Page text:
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FAU/Mainstreet Research Poll of Florida Voters Shows Trump Holds Lead Over Biden

The White House

Florida - Tuesday April 23, 2024: Former U.S. President Donald Trump continues to maintain a formidable lead over U.S. President Joe Biden among Florida voters, according to the latest findings from the FAU Political Communication and Public Opinion Research Lab (PolCom Lab) and Mainstreet Research.

The survey found that 50 percent of registered voters in Florida expressed support for Trump, while 42 percent favored Biden. Another 5 percent opted for alternative candidates, while 3 percent remained undecided. Compared with PolCom Lab’s November 2023 poll (Trump 49 percent vs. Biden 39 percent), the gap has slightly decreased.

"Despite this very marginal improvement for Biden, it seems that Florida is going to be a safe state for Trump in this election cycle,” said Kevin Wagner, Ph.D., co-director of FAU’s PolCom Lab and professor of political science.

Race and Gender Disparities in Voting Patterns

Gender disparities are evident, with women leaning toward Biden (46 percent) and men favoring Trump (54 percent). Meanwhile, Biden’s appeal spans older cohorts, while Trump finds stronger support among middle-aged groups. Notably, younger voters show openness to third-party candidates. Trump enjoys higher retention among 2020 supporters and stronger support from Republicans and Independents. However, Biden performs better among Black voters compared to Hispanics and non-college graduate whites. These findings illuminate the complex dynamics shaping Florida’s electorate. All the specific data points can be found at the PolCom Lab’s website.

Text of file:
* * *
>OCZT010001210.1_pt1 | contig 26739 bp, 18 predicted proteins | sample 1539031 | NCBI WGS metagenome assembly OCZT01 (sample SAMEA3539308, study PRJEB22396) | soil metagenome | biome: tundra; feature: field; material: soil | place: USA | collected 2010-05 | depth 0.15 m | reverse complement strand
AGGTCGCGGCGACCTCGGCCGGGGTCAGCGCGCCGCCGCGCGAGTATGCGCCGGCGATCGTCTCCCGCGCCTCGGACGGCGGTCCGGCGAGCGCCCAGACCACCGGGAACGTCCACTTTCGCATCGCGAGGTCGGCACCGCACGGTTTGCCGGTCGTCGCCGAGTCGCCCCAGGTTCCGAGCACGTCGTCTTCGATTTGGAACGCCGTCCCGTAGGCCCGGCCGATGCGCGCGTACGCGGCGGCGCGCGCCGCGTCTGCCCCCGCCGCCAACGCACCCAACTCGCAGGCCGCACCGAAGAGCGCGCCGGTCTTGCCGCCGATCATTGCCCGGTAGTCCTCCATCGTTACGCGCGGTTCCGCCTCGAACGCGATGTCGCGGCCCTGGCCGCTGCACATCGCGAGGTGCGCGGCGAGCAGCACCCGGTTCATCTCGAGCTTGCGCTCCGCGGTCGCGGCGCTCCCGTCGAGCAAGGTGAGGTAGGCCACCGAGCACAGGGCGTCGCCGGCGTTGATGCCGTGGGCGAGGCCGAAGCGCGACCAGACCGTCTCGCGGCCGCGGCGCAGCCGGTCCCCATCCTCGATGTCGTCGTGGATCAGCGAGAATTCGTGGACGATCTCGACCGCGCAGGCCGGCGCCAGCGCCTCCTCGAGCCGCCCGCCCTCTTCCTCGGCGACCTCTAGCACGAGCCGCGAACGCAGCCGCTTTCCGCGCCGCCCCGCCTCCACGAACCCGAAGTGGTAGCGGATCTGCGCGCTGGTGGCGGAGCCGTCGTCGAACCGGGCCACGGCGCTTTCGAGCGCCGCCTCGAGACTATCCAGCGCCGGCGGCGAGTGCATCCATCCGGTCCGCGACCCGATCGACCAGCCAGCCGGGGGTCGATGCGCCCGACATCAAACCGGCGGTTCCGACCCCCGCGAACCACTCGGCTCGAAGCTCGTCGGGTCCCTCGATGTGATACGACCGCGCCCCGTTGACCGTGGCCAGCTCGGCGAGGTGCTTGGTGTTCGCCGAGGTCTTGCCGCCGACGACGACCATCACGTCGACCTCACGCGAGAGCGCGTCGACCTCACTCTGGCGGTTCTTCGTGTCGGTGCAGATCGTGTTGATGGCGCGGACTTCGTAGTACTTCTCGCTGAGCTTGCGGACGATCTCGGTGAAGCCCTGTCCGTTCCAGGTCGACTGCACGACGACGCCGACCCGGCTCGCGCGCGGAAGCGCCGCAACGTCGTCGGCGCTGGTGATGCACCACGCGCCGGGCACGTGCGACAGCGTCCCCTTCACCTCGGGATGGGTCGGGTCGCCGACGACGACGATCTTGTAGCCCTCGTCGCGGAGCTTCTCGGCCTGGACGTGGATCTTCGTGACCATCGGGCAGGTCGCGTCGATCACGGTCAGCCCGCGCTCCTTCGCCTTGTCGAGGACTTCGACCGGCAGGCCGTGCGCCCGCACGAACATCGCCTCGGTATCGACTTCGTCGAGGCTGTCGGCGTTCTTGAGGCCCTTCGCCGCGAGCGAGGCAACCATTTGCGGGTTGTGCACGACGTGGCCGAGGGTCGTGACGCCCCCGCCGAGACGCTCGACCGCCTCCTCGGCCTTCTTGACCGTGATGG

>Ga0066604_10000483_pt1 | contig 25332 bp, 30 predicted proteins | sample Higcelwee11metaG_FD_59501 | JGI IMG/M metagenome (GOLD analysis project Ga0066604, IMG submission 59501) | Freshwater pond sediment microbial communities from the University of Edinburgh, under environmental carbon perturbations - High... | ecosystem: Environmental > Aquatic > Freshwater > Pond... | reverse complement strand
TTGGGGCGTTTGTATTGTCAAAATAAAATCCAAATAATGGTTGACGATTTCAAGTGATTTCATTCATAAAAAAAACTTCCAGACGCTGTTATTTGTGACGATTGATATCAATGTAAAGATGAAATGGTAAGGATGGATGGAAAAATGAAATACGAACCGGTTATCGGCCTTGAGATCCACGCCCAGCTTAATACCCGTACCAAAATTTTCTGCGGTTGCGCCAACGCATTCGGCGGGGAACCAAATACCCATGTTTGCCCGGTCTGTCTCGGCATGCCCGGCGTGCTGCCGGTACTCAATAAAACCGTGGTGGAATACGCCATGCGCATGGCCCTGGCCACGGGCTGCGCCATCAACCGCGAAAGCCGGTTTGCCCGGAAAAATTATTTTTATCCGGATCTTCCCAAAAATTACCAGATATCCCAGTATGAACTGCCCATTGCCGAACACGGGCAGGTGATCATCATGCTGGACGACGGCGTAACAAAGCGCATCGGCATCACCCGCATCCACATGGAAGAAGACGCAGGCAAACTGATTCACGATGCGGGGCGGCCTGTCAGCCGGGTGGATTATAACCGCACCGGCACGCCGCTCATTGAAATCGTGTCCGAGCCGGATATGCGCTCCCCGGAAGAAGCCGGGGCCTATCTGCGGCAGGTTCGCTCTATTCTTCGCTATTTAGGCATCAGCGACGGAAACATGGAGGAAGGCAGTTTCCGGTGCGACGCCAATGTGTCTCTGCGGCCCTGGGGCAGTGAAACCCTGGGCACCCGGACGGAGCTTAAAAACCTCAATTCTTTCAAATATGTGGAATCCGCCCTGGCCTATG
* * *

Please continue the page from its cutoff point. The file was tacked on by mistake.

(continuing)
“If Biden wants to increase his chance of winning in Florida, he has to improve his campaign activities with the traditional Democratic party support base of women, Black, Hispanic and younger cohorts,” said Dukhong Kim, Ph.D., associate professor of political science at FAU.

Floridians Split on Abortion and Marijuana Amendments

Respondents were also asked about Amendment 4 that would allow a woman to seek an abortion up to 24 weeks or before fetal viability. Forty-nine percent of respondents were in support of the ballot initiative. Nineteen percent of respondents were in opposition, while 32 percent did not know whether they supported or opposed the amendment.

Among women surveyed, 49 percent expressed support, with 12 percent in opposition and 39 percent undecided. Notably, Black respondents exhibit the highest support proportion, with approximately 66 percent in favor. White college-educated respondents follow closely, with 55 percent supporting the initiative. A significant portion of respondents, particularly those identifying as “other” (50 percent), express uncertainty, indicating a fluid situation leading up to November.

“In order for the ballot initiative to become a constitutional amendment in Florida’s Constitution, 60 percent of voters need to be in agreement since the rules for a constitutional amendment were changed by the Florida Legislature in 2006,” said Luzmarina Garcia, Ph.D., assistant professor of political science at FAU. “The results point to a 11 percent gain that needs to happen between now and Nov. 5 for the ballot initiative to pass. Since almost one-third of respondents do not know how they would vote if faced with the ballot initiative, this means that it could go either way come November.”